Perth home prices are predicted to rise by 18 per cent over 2021 to 2023, fuelled by record low interest rates and freely available credit, according to Westpac economists after they revised their previously more bearish outlook.

Brisbane house prices are expected to surge 20 per cent over the two years, while Sydney prices could climb 14 per cent. Melbourne prices are predicted to lift by 12 per cent, and Adelaide by 10 per cent. Nationally, house prices are expected to rise by a total of 15 per cent over the same period, almost double the 8 per cent the bank forecast in April.

“Of most importance is that we are much more optimistic about the pace of price appreciation over the following two years,” economists Bill Evans and Matthew Hassan wrote.

Dwelling prices across the country are forecast to fall 5 per cent from peak to through by mid-2021 – half the amount Westpac’s economists had previously predicted.

Westpac expects many capital city markets to be “more resilient,” it said.

While Perth prices to remain flat, Sydney is tipped to slide by 5 per cent, and Brisbane and Adelaide by 2 per cent each. In Melbourne, however, currently enduring their second lockdown, prices are forecast to drop 12 per cent by the time the market bottoms out in June next year.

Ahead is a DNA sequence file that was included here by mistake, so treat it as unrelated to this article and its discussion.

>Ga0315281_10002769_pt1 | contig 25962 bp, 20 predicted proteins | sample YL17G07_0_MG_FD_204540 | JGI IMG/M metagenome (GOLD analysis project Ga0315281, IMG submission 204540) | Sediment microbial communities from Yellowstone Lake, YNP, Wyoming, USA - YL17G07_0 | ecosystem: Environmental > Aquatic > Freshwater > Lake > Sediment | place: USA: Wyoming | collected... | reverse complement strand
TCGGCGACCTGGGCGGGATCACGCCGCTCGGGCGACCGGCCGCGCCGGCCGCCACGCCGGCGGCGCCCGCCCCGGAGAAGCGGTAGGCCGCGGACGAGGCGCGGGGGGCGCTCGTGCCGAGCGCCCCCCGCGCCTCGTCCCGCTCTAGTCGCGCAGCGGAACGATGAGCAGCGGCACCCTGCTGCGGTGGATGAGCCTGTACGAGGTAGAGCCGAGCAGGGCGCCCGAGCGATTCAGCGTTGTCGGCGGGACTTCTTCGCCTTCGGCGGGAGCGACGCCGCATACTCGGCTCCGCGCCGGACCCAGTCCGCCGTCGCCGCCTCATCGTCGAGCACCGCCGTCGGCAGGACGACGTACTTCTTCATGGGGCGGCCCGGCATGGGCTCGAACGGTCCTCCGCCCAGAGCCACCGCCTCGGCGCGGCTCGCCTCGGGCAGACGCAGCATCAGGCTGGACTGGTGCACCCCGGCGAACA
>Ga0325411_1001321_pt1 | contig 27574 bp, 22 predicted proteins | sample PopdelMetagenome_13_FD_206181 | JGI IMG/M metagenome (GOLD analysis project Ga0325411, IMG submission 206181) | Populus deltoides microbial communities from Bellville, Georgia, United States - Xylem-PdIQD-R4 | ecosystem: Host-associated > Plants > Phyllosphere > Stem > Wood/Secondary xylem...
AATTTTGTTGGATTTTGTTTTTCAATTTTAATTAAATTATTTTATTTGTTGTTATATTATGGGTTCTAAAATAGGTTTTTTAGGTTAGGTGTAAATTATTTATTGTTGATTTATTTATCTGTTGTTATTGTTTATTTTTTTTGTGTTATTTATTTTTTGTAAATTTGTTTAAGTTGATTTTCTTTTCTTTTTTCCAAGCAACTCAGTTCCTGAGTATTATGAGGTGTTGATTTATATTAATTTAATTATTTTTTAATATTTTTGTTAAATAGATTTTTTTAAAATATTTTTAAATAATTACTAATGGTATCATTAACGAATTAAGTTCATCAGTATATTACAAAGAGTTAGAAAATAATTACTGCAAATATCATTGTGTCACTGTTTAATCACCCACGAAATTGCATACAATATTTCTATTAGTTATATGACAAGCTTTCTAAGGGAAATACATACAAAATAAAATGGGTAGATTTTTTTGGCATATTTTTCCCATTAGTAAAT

“This recovery will be supported by sustained low rates, which are likely to be even lower than current levels,” said Westpac Economists.

The bank said a more substantial boost from lower interest rates, especially low fixed rates, was one of the two main factors behind its more optimistic prediction. The other was the milder-than-expected recession.

“This recovery will be supported by sustained low rates, which are likely to be even lower than current levels; ongoing support from regulators; substantially improved affordability; sustained fiscal support from both federal and state governments; and a strengthening economic recovery,” the economists wrote.

Over the near term, prices are expected to stabilise around the December and March quarters, possibly with some modest increases, although Melbourne will be at least one quarter behind the other states and will still experience falls in prices in the December quarter, the bank said.

However, prices could see some downward pressure through 2021 as the mortgage repayment holiday ends as “we see an increase in ‘urgent’ or distressed sales relating to borrowers struggling or unable to resume mortgage repayments,” the economists wrote.

“We anticipate a more benign disruption with the incidence of distress being lower, the widespread use of loan restructuring and the timing and volume of distressed sales being carefully managed by lenders.”